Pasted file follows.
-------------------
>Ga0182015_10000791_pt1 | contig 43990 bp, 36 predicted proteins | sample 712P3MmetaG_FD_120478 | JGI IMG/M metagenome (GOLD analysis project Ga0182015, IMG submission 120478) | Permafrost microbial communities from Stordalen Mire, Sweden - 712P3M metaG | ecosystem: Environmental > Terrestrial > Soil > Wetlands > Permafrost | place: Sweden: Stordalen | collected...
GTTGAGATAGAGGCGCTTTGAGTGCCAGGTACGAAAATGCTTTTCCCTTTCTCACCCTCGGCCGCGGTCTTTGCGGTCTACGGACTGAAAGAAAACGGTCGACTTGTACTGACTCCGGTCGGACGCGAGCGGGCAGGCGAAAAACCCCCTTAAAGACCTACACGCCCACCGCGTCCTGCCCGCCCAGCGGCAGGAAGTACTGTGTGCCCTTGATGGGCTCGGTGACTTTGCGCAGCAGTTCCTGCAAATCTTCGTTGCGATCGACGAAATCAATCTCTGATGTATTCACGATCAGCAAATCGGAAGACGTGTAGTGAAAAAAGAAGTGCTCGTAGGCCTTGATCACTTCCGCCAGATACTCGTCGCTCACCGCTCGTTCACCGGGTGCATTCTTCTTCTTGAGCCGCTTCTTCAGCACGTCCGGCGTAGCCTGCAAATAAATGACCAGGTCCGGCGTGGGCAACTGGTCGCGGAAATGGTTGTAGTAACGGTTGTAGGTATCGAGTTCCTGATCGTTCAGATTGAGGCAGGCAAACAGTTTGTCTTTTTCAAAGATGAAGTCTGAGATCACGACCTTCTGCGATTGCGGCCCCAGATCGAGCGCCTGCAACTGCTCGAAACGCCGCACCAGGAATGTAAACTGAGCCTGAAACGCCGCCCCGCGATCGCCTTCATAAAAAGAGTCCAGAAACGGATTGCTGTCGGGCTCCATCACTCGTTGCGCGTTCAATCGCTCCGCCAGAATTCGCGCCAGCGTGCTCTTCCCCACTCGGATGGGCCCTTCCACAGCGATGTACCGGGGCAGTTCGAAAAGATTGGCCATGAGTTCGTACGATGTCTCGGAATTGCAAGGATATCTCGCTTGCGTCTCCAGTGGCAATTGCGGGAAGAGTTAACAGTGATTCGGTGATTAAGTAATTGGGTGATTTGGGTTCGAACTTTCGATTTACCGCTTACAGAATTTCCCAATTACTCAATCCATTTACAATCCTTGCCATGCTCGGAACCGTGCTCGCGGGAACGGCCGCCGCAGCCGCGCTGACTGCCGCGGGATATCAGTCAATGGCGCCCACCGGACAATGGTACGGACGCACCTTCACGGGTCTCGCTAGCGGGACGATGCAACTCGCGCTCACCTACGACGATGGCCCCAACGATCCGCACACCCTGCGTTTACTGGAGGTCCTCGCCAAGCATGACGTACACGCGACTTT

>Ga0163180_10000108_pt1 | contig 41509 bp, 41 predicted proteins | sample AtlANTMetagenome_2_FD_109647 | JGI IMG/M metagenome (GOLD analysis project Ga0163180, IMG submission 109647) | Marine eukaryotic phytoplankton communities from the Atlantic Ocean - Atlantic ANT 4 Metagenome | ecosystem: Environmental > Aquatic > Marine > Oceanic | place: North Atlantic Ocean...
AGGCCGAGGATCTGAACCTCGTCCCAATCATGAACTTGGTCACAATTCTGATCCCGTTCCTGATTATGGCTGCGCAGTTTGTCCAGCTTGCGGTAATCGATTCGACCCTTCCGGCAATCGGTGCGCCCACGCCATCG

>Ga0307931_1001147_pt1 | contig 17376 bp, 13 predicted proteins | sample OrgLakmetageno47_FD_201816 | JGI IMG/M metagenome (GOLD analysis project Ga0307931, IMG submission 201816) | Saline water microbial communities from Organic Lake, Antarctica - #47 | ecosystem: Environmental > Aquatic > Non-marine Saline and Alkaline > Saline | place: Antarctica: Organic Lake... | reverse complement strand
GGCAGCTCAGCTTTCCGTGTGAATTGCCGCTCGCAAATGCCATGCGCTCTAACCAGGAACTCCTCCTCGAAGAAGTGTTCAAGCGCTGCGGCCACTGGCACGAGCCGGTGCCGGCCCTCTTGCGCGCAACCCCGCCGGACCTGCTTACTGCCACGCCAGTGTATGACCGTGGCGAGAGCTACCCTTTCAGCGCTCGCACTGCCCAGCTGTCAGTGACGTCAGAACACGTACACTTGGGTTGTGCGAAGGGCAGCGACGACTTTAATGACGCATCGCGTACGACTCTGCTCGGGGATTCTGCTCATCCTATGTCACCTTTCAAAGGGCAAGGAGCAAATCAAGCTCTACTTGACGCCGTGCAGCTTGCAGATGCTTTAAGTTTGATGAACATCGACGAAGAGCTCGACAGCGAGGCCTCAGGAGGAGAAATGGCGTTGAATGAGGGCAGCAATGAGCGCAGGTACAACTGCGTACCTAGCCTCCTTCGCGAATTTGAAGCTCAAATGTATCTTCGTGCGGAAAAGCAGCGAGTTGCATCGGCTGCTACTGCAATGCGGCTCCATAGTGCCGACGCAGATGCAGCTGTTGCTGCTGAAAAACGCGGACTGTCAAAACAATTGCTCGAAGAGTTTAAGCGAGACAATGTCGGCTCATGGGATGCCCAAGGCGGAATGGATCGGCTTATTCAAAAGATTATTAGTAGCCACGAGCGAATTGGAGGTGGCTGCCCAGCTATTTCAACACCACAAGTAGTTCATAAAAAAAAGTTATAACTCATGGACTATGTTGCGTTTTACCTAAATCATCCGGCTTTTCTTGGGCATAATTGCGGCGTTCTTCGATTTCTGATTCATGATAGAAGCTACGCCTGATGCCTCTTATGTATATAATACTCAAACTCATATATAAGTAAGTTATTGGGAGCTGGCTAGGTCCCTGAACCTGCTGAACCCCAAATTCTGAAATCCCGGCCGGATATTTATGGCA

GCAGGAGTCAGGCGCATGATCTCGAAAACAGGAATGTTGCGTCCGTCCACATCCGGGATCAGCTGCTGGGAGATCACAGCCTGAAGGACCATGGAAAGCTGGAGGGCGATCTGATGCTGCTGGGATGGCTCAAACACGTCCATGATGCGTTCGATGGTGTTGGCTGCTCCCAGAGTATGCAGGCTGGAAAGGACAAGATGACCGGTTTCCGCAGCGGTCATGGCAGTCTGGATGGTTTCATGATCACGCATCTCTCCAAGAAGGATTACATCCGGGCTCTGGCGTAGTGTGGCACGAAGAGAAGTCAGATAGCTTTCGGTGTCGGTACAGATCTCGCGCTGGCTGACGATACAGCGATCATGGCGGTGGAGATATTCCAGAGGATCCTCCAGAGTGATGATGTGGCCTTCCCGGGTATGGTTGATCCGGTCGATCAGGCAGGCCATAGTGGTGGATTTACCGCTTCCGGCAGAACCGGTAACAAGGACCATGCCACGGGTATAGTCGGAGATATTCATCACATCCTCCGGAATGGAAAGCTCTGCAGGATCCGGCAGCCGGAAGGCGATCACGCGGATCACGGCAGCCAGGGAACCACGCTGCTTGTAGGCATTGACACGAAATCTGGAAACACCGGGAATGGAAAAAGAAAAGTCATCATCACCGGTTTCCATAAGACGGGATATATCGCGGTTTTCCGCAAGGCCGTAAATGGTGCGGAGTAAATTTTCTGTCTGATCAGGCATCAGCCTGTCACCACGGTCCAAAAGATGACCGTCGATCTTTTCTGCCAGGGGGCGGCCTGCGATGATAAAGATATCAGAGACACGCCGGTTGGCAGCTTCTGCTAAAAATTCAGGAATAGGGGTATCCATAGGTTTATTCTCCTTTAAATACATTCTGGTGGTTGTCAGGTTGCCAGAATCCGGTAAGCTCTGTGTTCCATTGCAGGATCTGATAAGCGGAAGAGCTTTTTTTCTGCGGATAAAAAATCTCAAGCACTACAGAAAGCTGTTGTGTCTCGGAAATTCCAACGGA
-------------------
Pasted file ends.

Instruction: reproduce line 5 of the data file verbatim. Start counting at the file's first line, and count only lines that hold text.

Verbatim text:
>Ga0307931_1001147_pt1 | contig 17376 bp, 13 predicted proteins | sample OrgLakmetageno47_FD_201816 | JGI IMG/M metagenome (GOLD analysis project Ga0307931, IMG submission 201816) | Saline water microbial communities from Organic Lake, Antarctica - #47 | ecosystem: Environmental > Aquatic > Non-marine Saline and Alkaline > Saline | place: Antarctica: Organic Lake... | reverse complement strand